The 7 Best 40 Inch LED Televisions
This wiki has been updated 30 times since it was first published in March of 2015. For the vast majority of rooms in your house, especially bedrooms, a 40-inch LED television (or just above) is the perfect size. It won't take up an inordinate amount of space, but you also won't need to sit right on top of it to enjoy your viewing experience. Our selection features the cream of the crop from among this TV size class, with both 1080 HD and 4K resolutions available. When users buy our independently chosen editorial choices, we may earn commissions to help fund the Wiki.
March 30, 2021:
In truth, there aren't a ton of brand new TVs in the 40-inch class, as manufacturers tend to reserve their most advanced features for larger models. But that doesn't completely preclude small spaces from having good-looking TVs, as evidence by the Samsung Q60A. While it's not exactly cheap, its picture quality is essentially unrivaled by others its size. The Frame by Samsung preforms marginally better and is much sleeker, but costs notably more, and the Samsung TU8000 is a good choice for movie buffs on a budget.
Last year's TCL S525 remains one of the top mid-range options and punches far above its weight class as far as cost goes. If you want to save even more money, the TCL S435 is a passable solution, but performs notably less well than its more expensive relative. Finally, if daytime television like sitcoms and sports matches are your goal, the LG UN7300 is an excellent low-budget choice, although it's not going to deliver immersive, cinematic productions the way most others will.
Moving forward, LG announced at CES 2021 that they will be releasing a 42-inch OLED called the LG A1. When that's released, it will almost certainly be the best performing and most expensive TV in the size class.
January 24, 2020:
While they're nowhere near as impressive as today's largest displays, 40-inch TVs are still pretty big, and you can sit relatively close to one without being able to make out individual pixels. For this reason, they're often pretty good alternatives to PC monitors, although you won't be able to take advantage of full 4:4:4 chroma at 4K resolutions while also displaying HDR content -- but that just means they're not very future-proof, because that limitation is based on the bandwidth ceiling of HDMI 2.0b. In truth, the biggest drawback of the 40-inch class is that because they're not incredibly popular or very expensive, there aren't as many high-end models around, you'll miss out on things like high-quality HDR processing and OLED technology. On the plus side, though, they're considerably more affordable than larger models.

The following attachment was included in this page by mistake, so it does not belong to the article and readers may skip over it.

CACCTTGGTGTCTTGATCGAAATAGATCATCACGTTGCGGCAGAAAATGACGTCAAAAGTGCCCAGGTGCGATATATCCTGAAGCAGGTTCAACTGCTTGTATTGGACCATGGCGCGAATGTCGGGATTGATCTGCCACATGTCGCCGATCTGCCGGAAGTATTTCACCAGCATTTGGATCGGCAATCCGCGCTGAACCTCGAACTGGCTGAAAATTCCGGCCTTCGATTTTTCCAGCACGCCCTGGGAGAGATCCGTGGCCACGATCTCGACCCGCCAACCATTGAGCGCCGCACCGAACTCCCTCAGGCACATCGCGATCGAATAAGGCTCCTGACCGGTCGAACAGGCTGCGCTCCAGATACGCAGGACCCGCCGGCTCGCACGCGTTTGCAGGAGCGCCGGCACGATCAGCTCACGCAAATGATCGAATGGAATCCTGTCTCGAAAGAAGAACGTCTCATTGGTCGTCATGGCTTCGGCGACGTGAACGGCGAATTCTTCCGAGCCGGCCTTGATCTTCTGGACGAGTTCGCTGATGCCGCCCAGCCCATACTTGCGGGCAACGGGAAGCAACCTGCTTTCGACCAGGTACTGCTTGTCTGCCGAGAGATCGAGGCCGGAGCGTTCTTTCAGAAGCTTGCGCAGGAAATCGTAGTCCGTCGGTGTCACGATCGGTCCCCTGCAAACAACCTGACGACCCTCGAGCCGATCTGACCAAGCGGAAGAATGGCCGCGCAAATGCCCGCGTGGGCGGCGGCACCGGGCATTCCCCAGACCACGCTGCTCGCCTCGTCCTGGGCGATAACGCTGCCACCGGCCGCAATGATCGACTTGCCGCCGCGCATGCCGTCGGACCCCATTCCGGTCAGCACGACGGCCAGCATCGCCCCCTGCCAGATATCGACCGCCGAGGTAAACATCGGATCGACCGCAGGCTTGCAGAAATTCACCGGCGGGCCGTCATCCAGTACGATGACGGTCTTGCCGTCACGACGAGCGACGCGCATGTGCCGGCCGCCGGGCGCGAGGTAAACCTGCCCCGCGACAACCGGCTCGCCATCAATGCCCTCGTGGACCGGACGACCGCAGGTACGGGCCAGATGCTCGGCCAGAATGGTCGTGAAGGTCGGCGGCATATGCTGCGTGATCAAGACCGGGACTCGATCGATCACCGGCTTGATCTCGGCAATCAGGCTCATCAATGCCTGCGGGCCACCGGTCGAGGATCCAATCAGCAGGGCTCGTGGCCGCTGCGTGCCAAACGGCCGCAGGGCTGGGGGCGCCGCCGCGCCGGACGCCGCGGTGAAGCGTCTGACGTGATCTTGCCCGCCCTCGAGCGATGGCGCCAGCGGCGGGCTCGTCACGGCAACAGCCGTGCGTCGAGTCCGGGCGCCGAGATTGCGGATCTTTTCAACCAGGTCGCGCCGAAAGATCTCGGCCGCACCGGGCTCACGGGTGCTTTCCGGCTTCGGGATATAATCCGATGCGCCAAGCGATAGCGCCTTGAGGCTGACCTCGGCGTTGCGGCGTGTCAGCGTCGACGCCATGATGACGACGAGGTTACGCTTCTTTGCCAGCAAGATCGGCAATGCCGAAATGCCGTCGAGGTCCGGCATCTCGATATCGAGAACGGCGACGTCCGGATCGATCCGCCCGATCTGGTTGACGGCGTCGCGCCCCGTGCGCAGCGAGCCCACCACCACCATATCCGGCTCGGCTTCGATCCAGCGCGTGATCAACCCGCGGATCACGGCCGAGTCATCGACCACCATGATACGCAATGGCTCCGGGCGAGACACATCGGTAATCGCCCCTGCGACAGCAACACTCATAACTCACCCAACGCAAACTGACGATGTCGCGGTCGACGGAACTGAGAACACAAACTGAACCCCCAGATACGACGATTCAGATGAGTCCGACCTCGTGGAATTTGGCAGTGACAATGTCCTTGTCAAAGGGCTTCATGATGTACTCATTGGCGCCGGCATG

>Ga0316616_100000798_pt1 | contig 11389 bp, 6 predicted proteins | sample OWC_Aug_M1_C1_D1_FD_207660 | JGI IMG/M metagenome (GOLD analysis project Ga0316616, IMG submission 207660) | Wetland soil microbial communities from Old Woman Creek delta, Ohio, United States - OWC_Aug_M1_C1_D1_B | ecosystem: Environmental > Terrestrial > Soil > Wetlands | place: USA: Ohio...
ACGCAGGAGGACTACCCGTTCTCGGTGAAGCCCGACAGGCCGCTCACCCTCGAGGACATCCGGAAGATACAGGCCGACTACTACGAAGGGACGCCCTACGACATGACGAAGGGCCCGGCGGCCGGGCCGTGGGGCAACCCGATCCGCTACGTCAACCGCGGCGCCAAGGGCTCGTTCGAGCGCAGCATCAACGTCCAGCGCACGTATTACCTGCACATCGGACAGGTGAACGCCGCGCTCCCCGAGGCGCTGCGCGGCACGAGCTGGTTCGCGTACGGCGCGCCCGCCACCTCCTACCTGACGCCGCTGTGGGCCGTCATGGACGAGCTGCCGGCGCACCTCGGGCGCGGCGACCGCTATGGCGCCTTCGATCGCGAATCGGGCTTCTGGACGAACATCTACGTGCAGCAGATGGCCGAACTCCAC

Now that we've just said that, the Vizio M437-G0 is one of the rare ones that actually goes against the general convention of these low-cost TVs. It features premium specifications and great contrast levels, using the same quantum dot filtration found in the Samsung Q60R, which is an excellent TV in its own right. Speaking of the smartphone giant, the Samsung RU7100 is a mid-range option that, while a bit short of high-end features, delivers a very good picture that most users will be quite happy with. The same can be said of the LG UM7300, and in fact, some users prefer its webOS interface to Samsung and even the TCL-adapted Roku. But not everyone feels that way, so if you're looking for a user-friendly streaming experience, you should definitely check out the TCL S525, which costs relatively little and offers perfectly good image quality.
If you're okay with dropping a bunch of cash, check out the Sony X800G, which looks simply great but is still pretty expensive when compared to the performance of most others. And if you have plenty of money to burn, The Frame by Samsung should be on your radar; it's one of the most aesthetically pleasing TVs ever released, but it's also one of the most expensive in terms of cost per square inch.
LED TVs Are All In How You Look At Them
Before we get into that, though, we need to tackle something about the term LED.
The earliest big-screen TVs were massive things that took up entire portions of the living room, evoking images of the first computers in the mid-20th century. Possibly the most memorable thing about them was their atrocious viewing angle, meaning that if you tried to watch it from too far to either side of the room it suddenly looked like there was a grey bed sheet between you and the picture.